Activity, Creativity, Engagement sessions at the Orchard Trust
Take a sheet of stiff coloured card or paper and arrange photographs of both residents and staff on it. Cut out the photos and stick them onto the coloured sheet. Make a colourful collage around the photos. Write the person's name under each photograph. This activity offers much scope for inclusion and just sitting gathering good pictures for the collage and having a chat will be time well spent. Another variation is to take fresh pictures and place them next to old pictures or pictures of the residents as children if you can get them.
Source: Elderly Care Matters, 24.07.2012
This is a simple method of printing and produces lovely designs. Chop a potato in half and carve a design into the cut surface using a sharp knife. The designs are best kept simple, for example, crosses and stars. Put a fairly thick layer of paint on a plate, dip the carved potato in, then press it onto a sheet of paper. Repeat the process, building up a design.
This is an excellent activity for individuals or small groups. It is not as messy or as dangerous as it at first sounds, but some care is needed as you will be dealing with hot wax. Initial misgivings and messiness will soon disappear after the first two or three sessions. It will not take long to get some experience and you will soon be able to make attractive table decorations. Use the candles you make, light them and then make some more. Good easy- to-use starter kits are available from craft and toy shops. Later if it goes down well you can experiment by buying your own wax and molds then adding colour and scents.
To make a candle, put the wax in a bowl and put this in a pan of water so that the wax melts slowly. Do not put a pan of wax directly onto the heat. When your wax has melted you add your colour and scent. You prepare the mould by threading a wick through it and sealing around the hole with some plasticine or sticky tac. Now you pour the wax into the mould and let it set. Don't be put off if this seems too fiddly, try a kit first and follow the instructions, there is no great mystery and clients will be encouraged greatly by the results. Once you have a few moulds and are good at it you can make quite a few at each session. Fundraisers should note that candles sell very well.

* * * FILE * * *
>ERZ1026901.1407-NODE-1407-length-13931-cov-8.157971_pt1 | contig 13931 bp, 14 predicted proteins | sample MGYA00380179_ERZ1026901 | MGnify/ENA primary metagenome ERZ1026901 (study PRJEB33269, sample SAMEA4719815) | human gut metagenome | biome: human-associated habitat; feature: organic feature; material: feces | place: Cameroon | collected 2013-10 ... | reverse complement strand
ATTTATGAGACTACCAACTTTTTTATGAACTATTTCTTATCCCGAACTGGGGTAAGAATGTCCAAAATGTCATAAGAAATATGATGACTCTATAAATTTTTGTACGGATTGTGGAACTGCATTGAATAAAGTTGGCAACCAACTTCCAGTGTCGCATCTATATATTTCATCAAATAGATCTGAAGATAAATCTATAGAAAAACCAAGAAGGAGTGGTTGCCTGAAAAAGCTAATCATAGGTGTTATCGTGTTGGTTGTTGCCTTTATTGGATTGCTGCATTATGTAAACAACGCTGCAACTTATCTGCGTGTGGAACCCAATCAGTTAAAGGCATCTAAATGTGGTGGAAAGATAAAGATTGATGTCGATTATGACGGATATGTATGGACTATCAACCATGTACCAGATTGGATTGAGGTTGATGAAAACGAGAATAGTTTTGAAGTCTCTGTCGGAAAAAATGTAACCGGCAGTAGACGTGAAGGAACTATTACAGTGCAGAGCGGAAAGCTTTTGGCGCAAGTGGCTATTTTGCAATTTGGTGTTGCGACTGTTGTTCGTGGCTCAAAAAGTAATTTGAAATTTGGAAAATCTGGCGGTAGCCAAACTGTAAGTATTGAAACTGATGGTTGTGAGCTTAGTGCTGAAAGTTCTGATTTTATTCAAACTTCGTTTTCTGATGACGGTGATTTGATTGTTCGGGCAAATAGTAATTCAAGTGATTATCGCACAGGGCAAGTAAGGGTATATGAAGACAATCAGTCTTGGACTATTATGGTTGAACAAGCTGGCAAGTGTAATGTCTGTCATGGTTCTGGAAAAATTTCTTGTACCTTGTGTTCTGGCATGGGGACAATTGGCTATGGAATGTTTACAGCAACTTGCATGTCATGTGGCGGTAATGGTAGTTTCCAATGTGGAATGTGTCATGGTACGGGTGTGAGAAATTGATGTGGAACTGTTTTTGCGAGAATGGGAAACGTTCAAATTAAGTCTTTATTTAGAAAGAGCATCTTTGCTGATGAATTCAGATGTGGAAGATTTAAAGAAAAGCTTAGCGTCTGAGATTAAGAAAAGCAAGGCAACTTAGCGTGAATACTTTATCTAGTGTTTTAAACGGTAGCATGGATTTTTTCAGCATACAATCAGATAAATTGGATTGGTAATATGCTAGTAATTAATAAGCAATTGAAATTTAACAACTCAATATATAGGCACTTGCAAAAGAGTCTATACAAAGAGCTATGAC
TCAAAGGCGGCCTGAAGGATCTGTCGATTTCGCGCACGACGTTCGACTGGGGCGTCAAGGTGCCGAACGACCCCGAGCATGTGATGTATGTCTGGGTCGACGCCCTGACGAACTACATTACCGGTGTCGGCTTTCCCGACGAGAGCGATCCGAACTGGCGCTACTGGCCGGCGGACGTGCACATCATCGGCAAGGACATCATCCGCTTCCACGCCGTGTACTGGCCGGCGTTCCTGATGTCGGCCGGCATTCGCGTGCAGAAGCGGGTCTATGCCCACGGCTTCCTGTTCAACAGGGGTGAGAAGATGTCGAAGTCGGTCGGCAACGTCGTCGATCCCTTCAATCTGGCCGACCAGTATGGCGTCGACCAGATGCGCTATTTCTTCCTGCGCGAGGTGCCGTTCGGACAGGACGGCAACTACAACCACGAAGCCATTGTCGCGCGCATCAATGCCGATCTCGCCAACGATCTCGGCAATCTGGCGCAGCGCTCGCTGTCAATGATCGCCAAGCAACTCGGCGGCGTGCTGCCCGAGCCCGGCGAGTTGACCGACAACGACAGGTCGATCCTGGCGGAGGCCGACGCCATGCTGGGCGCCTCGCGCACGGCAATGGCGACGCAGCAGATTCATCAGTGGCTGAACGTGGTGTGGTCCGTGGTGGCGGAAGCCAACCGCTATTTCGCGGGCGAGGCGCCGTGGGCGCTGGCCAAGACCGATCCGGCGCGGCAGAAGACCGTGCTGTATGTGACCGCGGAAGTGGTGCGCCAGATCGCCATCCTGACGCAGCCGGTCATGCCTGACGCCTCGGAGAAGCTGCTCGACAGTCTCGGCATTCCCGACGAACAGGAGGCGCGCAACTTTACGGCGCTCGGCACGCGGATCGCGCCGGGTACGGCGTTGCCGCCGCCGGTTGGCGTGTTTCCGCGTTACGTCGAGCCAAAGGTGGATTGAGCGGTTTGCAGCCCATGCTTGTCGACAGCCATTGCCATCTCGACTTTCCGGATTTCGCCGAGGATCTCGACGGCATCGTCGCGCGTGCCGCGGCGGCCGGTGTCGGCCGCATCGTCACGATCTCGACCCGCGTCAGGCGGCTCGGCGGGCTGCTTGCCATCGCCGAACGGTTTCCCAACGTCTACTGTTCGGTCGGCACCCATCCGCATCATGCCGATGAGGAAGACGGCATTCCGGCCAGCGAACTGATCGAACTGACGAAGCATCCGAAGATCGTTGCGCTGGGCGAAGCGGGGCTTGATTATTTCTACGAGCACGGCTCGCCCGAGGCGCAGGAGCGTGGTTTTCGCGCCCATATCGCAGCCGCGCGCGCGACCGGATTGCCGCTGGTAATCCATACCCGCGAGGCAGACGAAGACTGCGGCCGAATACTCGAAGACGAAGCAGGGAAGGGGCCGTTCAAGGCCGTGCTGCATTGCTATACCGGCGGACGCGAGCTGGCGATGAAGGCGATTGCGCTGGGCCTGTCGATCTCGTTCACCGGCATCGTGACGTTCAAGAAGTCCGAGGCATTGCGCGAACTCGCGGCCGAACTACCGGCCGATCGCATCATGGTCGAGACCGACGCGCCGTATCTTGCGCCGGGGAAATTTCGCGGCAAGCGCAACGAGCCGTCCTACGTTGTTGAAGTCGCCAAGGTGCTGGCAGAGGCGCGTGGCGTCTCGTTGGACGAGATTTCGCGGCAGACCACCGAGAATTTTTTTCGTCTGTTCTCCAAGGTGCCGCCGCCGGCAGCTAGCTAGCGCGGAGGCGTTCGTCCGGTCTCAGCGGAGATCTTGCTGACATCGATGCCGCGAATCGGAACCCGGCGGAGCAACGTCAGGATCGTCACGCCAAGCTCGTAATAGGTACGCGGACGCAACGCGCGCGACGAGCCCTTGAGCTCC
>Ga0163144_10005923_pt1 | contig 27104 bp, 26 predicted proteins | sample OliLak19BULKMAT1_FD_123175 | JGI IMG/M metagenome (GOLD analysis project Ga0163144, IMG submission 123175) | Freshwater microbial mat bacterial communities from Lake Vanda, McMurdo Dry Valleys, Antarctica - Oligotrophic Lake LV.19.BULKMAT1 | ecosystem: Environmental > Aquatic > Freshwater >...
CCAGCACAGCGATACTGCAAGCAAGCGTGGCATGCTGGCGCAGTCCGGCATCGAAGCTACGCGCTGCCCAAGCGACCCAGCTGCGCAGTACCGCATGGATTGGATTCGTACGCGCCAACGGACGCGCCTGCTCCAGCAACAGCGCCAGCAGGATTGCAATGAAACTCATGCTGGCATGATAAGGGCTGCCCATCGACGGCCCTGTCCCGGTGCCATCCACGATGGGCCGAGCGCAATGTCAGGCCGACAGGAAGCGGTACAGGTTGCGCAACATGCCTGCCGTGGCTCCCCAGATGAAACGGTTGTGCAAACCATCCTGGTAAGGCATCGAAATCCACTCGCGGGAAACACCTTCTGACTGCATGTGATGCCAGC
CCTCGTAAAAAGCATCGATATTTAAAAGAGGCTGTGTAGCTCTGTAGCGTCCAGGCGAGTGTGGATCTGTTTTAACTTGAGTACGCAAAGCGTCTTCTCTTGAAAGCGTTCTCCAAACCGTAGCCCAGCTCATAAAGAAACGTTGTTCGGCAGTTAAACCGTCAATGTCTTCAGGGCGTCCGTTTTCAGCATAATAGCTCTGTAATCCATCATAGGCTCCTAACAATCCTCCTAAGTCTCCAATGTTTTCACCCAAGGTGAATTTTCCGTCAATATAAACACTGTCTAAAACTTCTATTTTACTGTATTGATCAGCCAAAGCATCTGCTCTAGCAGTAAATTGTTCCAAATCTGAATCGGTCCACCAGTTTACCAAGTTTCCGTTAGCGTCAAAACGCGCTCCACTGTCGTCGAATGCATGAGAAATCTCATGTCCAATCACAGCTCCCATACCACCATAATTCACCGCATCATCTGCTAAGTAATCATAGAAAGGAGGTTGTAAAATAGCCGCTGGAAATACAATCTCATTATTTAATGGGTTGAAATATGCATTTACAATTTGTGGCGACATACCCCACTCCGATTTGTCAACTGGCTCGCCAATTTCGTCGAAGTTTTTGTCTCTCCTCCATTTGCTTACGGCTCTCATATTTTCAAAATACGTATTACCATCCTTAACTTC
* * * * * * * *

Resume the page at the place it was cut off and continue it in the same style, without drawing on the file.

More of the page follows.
Source: Elderly Care Matters, 10.02.2012
This is a useful object and one that can be made as a project with individuals or a group. You need a card board box or a cereal packet which you cut diagonally from the top corner to about 5cm above the bottom corner to achieve the shape of a magazine holder. Using a large corrugated cardboard box will give you a stronger product. Once you have achieved this shape you can strengthen any joins with tape and you are now ready to decorate it. The simplest way is to just cover it in sticky backed plastic, but it is far nicer to use the magazine holder as the basis of a collage. The collage can be done on any theme, but if the magazine holder is to be used as a general purpose magazine rack then it is a good idea to do a collage of magazine front page headings. Gluing these on with PVA will also help to make it more robust.
Source: Elderly Care Matters, 02.03.2012